• Franz K. Fuss
Keywords: horse digit, mathematical model, joint moments, muscle forces, joint forces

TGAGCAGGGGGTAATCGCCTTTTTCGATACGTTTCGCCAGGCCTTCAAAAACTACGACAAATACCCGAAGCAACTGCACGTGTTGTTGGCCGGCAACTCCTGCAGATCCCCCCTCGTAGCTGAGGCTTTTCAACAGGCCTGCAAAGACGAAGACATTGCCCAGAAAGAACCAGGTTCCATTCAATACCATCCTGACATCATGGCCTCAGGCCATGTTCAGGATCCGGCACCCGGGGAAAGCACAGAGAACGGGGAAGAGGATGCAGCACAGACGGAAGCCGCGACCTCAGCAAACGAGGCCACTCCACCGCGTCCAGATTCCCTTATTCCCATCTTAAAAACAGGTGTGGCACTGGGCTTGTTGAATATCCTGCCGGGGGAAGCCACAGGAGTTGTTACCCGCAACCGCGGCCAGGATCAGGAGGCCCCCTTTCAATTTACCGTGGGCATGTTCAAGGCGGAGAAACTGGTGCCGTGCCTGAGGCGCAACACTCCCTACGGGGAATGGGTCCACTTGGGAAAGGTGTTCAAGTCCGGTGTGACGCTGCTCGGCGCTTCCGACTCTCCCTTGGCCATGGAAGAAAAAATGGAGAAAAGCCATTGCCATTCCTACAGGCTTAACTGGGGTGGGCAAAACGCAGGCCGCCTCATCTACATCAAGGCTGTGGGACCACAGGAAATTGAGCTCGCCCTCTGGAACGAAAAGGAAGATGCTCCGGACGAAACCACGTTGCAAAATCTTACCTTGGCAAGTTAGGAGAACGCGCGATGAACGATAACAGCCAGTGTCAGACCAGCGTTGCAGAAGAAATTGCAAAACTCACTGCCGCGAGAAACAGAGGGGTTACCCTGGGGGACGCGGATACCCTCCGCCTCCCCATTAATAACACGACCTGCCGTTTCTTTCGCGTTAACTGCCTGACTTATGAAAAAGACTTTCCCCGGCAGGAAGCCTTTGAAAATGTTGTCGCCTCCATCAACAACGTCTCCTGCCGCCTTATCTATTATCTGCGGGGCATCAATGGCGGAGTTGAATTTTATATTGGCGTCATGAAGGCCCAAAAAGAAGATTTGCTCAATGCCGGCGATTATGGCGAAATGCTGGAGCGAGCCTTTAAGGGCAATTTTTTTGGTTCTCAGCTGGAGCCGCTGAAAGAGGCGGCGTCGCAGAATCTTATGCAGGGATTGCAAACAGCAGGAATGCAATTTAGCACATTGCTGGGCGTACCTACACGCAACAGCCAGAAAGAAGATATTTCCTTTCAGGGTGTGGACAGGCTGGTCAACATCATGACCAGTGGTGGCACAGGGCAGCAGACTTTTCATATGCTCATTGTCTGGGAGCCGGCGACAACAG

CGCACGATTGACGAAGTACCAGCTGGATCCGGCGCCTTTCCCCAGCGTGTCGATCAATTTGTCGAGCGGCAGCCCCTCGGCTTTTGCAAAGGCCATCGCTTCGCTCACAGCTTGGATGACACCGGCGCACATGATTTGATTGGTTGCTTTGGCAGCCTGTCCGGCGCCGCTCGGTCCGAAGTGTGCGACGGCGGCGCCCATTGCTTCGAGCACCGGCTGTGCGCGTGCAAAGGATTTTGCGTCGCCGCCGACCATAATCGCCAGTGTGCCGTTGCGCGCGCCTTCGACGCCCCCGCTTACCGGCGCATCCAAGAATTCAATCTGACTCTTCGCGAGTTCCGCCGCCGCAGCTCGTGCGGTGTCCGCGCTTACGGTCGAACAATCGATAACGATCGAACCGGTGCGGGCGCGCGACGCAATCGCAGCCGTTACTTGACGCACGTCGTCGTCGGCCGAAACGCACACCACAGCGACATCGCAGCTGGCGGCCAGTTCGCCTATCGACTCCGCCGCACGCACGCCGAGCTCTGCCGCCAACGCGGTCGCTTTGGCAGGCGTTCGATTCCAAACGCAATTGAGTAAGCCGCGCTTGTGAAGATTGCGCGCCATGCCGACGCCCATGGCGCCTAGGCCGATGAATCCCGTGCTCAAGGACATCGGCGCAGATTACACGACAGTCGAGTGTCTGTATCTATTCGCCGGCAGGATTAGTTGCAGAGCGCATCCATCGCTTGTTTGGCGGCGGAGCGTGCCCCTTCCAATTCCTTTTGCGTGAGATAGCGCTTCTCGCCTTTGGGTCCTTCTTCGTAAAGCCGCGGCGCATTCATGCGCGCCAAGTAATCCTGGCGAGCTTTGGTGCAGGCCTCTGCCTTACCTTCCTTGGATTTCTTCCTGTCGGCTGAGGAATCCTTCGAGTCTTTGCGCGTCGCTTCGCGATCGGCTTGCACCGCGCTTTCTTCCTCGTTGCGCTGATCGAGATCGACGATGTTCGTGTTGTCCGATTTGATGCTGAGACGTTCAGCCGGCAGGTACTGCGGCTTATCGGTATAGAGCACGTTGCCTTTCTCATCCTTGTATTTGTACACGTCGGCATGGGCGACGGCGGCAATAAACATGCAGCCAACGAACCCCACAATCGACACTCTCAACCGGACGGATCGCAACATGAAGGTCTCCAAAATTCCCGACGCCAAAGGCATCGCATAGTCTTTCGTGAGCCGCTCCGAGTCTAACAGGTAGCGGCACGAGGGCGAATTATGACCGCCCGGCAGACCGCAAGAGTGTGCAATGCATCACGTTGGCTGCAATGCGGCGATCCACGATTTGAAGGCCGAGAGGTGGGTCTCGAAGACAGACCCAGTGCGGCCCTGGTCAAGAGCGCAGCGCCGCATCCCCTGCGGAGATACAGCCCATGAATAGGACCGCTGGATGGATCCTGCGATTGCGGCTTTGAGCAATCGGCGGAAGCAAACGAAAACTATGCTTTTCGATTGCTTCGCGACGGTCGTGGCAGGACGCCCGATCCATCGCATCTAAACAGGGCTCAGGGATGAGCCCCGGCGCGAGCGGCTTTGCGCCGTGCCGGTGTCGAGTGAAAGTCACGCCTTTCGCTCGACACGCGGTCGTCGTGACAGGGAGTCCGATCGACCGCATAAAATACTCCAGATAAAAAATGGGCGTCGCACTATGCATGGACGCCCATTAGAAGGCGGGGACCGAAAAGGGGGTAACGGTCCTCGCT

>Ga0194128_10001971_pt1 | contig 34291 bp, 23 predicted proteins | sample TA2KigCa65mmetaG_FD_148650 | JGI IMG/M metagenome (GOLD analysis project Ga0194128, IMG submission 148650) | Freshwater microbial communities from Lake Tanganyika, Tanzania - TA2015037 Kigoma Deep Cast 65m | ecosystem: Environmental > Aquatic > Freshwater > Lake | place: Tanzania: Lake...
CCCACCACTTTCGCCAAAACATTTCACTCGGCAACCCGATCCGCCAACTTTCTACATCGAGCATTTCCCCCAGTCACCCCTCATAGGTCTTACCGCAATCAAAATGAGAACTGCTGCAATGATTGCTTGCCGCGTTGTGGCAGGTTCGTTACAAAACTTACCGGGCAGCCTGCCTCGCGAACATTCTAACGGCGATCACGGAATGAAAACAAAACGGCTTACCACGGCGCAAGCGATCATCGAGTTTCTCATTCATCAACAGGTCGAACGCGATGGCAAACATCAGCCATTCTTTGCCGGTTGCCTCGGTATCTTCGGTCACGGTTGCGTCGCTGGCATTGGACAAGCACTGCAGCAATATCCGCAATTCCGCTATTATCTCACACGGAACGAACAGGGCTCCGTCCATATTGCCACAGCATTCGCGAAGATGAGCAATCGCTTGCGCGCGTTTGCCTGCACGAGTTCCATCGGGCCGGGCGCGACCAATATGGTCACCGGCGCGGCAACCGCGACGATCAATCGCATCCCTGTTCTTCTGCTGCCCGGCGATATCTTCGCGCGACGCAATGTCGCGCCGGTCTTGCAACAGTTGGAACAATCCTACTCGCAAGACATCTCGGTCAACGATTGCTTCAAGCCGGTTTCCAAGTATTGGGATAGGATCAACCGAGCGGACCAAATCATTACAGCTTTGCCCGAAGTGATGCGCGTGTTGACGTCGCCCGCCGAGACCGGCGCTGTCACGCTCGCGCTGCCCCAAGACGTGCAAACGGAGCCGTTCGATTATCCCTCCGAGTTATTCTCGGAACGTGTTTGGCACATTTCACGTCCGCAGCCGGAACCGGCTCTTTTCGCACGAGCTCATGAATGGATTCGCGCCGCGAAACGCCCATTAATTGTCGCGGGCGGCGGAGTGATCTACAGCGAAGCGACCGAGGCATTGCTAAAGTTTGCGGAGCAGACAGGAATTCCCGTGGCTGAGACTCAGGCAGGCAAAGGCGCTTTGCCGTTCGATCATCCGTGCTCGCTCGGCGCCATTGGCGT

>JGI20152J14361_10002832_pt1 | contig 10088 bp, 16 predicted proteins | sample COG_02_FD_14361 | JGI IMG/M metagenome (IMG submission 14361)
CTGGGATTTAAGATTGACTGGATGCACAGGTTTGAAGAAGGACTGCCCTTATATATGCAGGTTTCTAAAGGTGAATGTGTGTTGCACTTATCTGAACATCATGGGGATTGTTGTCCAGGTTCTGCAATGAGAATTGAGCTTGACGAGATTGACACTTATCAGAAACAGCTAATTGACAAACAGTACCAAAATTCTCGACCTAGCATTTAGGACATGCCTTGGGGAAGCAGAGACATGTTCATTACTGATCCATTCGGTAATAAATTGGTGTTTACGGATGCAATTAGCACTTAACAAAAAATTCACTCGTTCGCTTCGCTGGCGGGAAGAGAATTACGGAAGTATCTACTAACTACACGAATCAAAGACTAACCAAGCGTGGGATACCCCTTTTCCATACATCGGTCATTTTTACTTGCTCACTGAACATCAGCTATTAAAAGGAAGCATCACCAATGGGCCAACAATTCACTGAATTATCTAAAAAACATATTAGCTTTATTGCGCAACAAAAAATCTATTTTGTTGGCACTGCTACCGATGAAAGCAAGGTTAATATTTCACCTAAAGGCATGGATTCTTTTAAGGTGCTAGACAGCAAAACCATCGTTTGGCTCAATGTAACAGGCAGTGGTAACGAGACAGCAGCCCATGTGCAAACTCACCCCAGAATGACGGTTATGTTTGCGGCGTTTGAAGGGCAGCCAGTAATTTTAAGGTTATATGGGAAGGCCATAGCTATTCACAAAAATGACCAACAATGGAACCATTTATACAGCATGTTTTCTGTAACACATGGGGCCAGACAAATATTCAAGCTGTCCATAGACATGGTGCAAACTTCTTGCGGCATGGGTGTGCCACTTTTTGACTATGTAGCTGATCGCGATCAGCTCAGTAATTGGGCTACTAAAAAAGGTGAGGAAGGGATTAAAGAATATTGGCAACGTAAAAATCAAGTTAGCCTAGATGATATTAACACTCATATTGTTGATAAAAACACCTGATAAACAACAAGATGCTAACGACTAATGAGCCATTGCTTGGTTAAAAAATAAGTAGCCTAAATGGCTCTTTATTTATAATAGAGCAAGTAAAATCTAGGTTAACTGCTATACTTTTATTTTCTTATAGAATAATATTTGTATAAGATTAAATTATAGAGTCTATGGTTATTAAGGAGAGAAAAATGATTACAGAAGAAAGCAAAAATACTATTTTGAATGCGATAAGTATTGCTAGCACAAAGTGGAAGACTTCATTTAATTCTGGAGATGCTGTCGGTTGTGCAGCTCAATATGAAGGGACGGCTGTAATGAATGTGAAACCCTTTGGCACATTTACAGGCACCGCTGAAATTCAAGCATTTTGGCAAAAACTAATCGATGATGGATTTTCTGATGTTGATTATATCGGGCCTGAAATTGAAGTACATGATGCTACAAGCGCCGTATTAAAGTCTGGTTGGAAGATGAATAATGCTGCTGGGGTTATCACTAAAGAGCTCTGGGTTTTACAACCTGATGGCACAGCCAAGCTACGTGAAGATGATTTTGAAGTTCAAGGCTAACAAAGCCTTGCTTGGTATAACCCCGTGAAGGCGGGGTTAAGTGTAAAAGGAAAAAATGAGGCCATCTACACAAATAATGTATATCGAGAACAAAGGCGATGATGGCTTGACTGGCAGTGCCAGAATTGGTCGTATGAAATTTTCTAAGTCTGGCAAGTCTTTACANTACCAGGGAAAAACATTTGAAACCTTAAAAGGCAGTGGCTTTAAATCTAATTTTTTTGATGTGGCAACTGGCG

INTRODUCTION: The aim of this study was to develop a model for the calculation of the moments, muscle and tendon forces, and joint forces of the 3 joints of the digit and to compare the muscle/tendon forces with the values of in-vivo experiments of Jansen et al. (1993). METHODS: All analyses were made with the software HORSE-FOOT (Animal Biomechanics Research Group). This program serves for the inverse-dynamic quasi-static calculation of moments, muscle and tendon forces, and joint forces and stresses of the 3 articulations (coffin, pastern, and fetlock joints) of the horse foot. Basic data are: 1) ground reaction forces during motion (amount, direction and position), 2) joint angles during motion (gait cycle), and 3) morphological details (attachments of tendons and ligaments, geometry of tendon deviations and joint surfaces, hoof shape, rotation centers). 1) & 2) are taken from literature sources (Becker, 1996), 3) from own studies (dissections, marking of ligaments and tendons with wires, radiographs). RESULTS: The muscle and tendon forces (relative to body weight) during walking amounted up to: interosseous - 1 - 1.5, superfic. flex. tendon - 0.75 - 1, deep flex. tendon - 0.75 - 1 (deep flex. muscle - 0.23 - 0.5, deep check ligament - 0.5 - 1). These results were completely comparable with the results of Jansen et al. (1993). The joint forces (relative to body weight) amounted up to: fetlock joint - 3, pastern joint - 2.5 - 3, prox. sesamoids - 2 - 2.5, coffin joint - 1, navicular bone - 0.5 - 1. CONCLUSIONS: The comparability and reliability of the model results in comparison with the in-vivo results clearly show that in-vivo experiments are no longer necessary and can completely be replaced by model calculations. The introduced model can be used for any muscle and joint force calculation of the horse digit. This model provides reliable mechanical data on all structures, which otherwise could only be obtained by means of experimental methods such as inserting strain gauges into tendons, which of course cannot be used for routine diagnostics. Furthermore, the effects of morphological variability can be defined biomechanically, and predictions concerning the mechanical purpose of treatment strategies can be made. REFERENCES: Jansen, M. O., van den Bogert, A. J., Riemersma, D. J., Schamhardt, H. C. (1993). In Vivo Tendon Forces in the Forelimb of Ponies at the Walk, Validated by Ground Reaction Force Measurements. Acta Anat. 146, 162-167. Becker, C. K. (1996). Function and dysfunction of the accessory ligament. Utrecht.